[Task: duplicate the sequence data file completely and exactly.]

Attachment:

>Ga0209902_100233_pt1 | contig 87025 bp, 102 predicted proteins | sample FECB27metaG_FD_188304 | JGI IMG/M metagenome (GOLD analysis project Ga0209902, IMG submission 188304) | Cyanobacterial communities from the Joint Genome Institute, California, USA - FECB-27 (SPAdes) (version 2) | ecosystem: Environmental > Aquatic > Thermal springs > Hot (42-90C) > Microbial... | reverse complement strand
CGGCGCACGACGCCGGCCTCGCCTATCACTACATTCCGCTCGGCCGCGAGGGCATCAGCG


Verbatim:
>Ga0209902_100233_pt1 | contig 87025 bp, 102 predicted proteins | sample FECB27metaG_FD_188304 | JGI IMG/M metagenome (GOLD analysis project Ga0209902, IMG submission 188304) | Cyanobacterial communities from the Joint Genome Institute, California, USA - FECB-27 (SPAdes) (version 2) | ecosystem: Environmental > Aquatic > Thermal springs > Hot (42-90C) > Microbial... | reverse complement strand
CGGCGCACGACGCCGGCCTCGCCTATCACTACATTCCGCTCGGCCGCGAGGGCATCAGCG